Beyond the impacts on workers’ health, there is an economic incentive for business leaders to take this emerging climate risk seriously. Productivity loss associated with heat exposure costs the global economy $2.1 trillion per year, a number that is likely to increase as the Earth warms. A University of Chicago study estimated that worker productivity dropped an average of 3% for every 1.8° increase in temperature above 80°F. In Southern Asia, Western Africa and parts of Latin America, working hours are projected to decrease by 5% by 2030, with agricultural and construction workers the most significantly affected. Employers, investors and policymakers must take bold action and form new partnerships to build the physical and operational resilience needed to thrive on this rapidly warming planet.

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Medium-term: sustainable cooling solutions

During periods of extreme heat, access to cooling centres or air-conditioned buildings can be the difference between life and death. As the world warms, billions of people worldwide will need air conditioning, making what was once considered a luxury item an essential medical device. Many of the countries most impacted by rising temperatures have some of the lowest rates of home air conditioning access – 12% in India, 10% in Brazil and 5% in Britain. Policymakers cannot solve this problem alone, new partnerships between the public, private, non-profit and philanthropic sectors will be key to providing access to life-saving cooling equipment.

At-home cooling solutions can be complemented by investments in nature-based solutions (NBS) for city-wide heat risk reduction interventions, including targeted tree plantings, cool roofs and implementing other heat-resistant infrastructure. NBS for climate resilience are 50% cheaper than grey alternatives and can deliver 28% greater added value in terms of productivity and positive externalities. NBS are an estimated trillion-dollar opportunity - accelerating buy-in from investors and asset managers will bolster climate resilience and present new opportunities in the years to come.

Nature Based Solutions for Climate Resilience is a $1 Trillion USD investment opportunity.
Nature-based solutions for climate resilience is a $1 trillion investment opportunity. Image: World Economic Forum

Long-term: risk management and resilient investment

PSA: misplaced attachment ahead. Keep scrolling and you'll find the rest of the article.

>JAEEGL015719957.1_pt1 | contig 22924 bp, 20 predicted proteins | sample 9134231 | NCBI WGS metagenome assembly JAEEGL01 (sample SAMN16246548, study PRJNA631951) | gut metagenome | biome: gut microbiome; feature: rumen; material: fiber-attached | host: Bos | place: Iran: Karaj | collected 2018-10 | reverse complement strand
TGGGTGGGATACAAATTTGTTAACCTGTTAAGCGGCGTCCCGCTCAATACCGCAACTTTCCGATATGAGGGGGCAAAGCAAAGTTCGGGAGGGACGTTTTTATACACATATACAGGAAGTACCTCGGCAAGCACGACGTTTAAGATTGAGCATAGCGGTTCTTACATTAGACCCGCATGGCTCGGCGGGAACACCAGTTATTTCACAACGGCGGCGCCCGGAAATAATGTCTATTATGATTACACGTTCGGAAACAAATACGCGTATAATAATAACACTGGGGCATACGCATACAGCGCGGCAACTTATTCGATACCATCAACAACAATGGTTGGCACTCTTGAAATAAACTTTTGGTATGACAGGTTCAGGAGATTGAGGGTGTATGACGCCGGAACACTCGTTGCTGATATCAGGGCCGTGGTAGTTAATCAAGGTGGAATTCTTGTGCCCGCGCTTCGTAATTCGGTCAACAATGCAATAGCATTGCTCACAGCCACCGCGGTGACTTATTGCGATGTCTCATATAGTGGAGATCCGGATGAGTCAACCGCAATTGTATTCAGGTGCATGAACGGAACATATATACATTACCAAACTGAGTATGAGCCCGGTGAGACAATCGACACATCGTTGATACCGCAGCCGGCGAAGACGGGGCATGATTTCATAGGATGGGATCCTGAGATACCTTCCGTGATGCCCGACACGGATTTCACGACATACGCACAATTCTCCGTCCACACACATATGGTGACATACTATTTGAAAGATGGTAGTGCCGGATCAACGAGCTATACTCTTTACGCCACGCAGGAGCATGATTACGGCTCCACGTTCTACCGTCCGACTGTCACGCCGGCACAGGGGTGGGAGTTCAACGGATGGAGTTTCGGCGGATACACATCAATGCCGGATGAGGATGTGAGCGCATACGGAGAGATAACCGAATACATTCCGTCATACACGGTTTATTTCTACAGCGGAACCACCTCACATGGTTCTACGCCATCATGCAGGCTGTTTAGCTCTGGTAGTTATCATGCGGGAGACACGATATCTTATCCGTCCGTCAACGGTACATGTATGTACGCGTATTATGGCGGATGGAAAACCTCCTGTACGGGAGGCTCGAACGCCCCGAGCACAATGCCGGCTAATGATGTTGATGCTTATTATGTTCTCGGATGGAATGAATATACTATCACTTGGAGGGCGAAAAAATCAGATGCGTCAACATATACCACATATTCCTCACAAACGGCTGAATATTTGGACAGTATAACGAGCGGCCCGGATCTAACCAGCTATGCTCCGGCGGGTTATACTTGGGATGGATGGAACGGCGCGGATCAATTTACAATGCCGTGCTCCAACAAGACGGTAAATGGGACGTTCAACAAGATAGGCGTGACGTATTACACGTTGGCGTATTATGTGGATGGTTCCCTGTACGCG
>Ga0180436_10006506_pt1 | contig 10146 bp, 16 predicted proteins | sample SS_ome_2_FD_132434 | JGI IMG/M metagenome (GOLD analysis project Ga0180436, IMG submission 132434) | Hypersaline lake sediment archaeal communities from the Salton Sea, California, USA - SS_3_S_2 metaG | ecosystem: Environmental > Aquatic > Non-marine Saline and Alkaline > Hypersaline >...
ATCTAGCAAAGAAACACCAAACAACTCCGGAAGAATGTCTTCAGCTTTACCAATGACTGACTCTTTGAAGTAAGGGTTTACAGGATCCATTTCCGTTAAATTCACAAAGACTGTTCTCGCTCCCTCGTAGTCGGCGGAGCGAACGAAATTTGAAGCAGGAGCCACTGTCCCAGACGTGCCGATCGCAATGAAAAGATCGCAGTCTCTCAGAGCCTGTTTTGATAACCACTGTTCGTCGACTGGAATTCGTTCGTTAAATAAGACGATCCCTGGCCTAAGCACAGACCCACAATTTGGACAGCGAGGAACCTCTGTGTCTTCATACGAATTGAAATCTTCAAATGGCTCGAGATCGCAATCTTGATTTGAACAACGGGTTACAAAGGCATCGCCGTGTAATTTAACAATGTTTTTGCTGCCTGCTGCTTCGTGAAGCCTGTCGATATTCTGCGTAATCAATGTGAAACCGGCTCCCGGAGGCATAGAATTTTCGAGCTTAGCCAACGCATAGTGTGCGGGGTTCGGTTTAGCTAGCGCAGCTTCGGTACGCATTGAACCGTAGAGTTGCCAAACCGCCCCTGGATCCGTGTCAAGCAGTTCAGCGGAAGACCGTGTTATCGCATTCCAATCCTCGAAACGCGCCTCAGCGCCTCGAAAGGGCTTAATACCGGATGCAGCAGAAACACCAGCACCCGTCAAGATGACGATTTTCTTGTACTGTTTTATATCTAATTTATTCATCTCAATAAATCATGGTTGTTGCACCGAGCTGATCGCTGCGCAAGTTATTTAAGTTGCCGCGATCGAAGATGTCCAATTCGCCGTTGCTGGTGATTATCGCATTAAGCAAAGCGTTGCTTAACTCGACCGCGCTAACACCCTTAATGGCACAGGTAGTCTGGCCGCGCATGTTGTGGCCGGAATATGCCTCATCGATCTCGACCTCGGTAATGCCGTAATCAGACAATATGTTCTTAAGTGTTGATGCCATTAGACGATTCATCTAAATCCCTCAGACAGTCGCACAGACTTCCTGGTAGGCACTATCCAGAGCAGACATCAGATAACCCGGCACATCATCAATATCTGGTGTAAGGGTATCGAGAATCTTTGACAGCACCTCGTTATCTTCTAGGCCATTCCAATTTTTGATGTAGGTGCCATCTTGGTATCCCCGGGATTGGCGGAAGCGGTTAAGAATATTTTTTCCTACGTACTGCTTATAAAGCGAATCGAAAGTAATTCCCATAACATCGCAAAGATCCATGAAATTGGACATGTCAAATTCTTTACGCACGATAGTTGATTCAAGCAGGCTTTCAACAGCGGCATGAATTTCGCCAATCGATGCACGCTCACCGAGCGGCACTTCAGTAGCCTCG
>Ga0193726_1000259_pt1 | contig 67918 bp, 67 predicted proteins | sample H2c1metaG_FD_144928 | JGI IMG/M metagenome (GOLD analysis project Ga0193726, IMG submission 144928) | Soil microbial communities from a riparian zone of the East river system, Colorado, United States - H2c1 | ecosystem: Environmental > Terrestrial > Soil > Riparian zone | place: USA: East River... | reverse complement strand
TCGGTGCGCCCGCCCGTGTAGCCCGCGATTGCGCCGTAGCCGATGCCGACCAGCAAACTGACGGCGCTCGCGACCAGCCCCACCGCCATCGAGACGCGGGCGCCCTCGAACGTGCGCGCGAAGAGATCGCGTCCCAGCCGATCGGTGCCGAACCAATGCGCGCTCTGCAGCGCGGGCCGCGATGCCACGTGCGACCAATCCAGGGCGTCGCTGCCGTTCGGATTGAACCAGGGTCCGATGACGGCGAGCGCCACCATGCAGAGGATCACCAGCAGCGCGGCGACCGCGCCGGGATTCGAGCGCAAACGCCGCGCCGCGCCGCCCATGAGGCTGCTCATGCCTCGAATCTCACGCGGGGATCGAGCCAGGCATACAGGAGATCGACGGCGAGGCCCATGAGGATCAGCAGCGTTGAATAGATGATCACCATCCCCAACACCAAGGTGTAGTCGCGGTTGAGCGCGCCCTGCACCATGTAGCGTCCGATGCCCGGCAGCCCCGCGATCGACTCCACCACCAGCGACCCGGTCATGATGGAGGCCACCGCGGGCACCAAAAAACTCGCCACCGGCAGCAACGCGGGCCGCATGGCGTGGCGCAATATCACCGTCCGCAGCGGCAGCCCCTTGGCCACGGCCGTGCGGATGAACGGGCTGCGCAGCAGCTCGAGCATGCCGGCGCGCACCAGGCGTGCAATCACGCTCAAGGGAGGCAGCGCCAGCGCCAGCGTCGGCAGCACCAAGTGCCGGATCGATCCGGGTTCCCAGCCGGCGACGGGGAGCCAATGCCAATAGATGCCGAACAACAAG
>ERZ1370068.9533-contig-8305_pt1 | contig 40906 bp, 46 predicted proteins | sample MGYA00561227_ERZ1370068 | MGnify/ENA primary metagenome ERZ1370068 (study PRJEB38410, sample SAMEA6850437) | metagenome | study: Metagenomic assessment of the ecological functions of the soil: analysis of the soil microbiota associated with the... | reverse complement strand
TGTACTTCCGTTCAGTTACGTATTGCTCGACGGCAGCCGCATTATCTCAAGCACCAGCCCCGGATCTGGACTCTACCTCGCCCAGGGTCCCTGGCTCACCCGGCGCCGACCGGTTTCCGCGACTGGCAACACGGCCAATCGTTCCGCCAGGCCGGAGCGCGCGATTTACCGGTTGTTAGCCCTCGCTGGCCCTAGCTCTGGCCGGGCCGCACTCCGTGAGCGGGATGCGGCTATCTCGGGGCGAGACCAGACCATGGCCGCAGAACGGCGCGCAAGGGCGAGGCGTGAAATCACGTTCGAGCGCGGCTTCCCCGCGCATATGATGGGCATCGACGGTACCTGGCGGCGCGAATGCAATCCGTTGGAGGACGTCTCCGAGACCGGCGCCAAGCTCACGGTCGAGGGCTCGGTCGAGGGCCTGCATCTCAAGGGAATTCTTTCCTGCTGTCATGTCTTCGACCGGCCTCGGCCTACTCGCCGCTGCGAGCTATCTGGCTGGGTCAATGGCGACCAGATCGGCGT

While adaptation interventions are critical for protecting vulnerable communities in the short-term, they can not take the place of investing in building systemic resilience to the long-tail impacts of extreme heat. Governments and businesses are beginning to access innovative insurance products and risk-transfer arrangements that are catalysing resilient investments that address climate-related risks. Parametric insurance for coral reefs in the Caribbean, reforestation bonds in Northern California and extreme heat microinsurance for vulnerable female workers in India are among the localised financing incentives already attracting sizable pools of private capital. Leveraging these emerging financing mechanisms can help disburse extreme heat risk and mobilise investment in key heat risk-reduction interventions.

Insert Video: https://www.swissre.com/our-business/public-sector-solutions/thought-leadership/new-type-of-insurance-to-protect-coral-reefs-economies.html

In addition to mobilising investments, strengthening risk models to accurately reflect the risk posed by extreme heat and related climate risks, including drought and wildfire, is a key component of systemic resilience. A recent study by the Bank of England suggests that the data underlying the financial services sector’s risk modelling and predictive analysis tools do not adequately reflect the full spectrum of potential damages due to climate risk, particularly in developing economies with low penetration of property insurance. Updating risk models will have major implications for global investors, especially as asset managers and long-term investors adapt their business models and rebalance their portfolios amid an increasingly volatile climate risk landscape. Incorporating extreme heat risks, including drought and wildfire, into projection data will provide businesses and governments with a more complete view of the physical and financial risks posed by this emerging threat.

As temperatures continue to rise, achieving extreme heat resilience requires a multistakeholder approach, including a generation-defining buy-in from the financial services sector. Leveraging innovative financing and risk-sharing arrangements, as well as protecting workers and scaling access to sustainable cooling solutions, will bring vulnerable economies and societies closer to a heat-resilient future.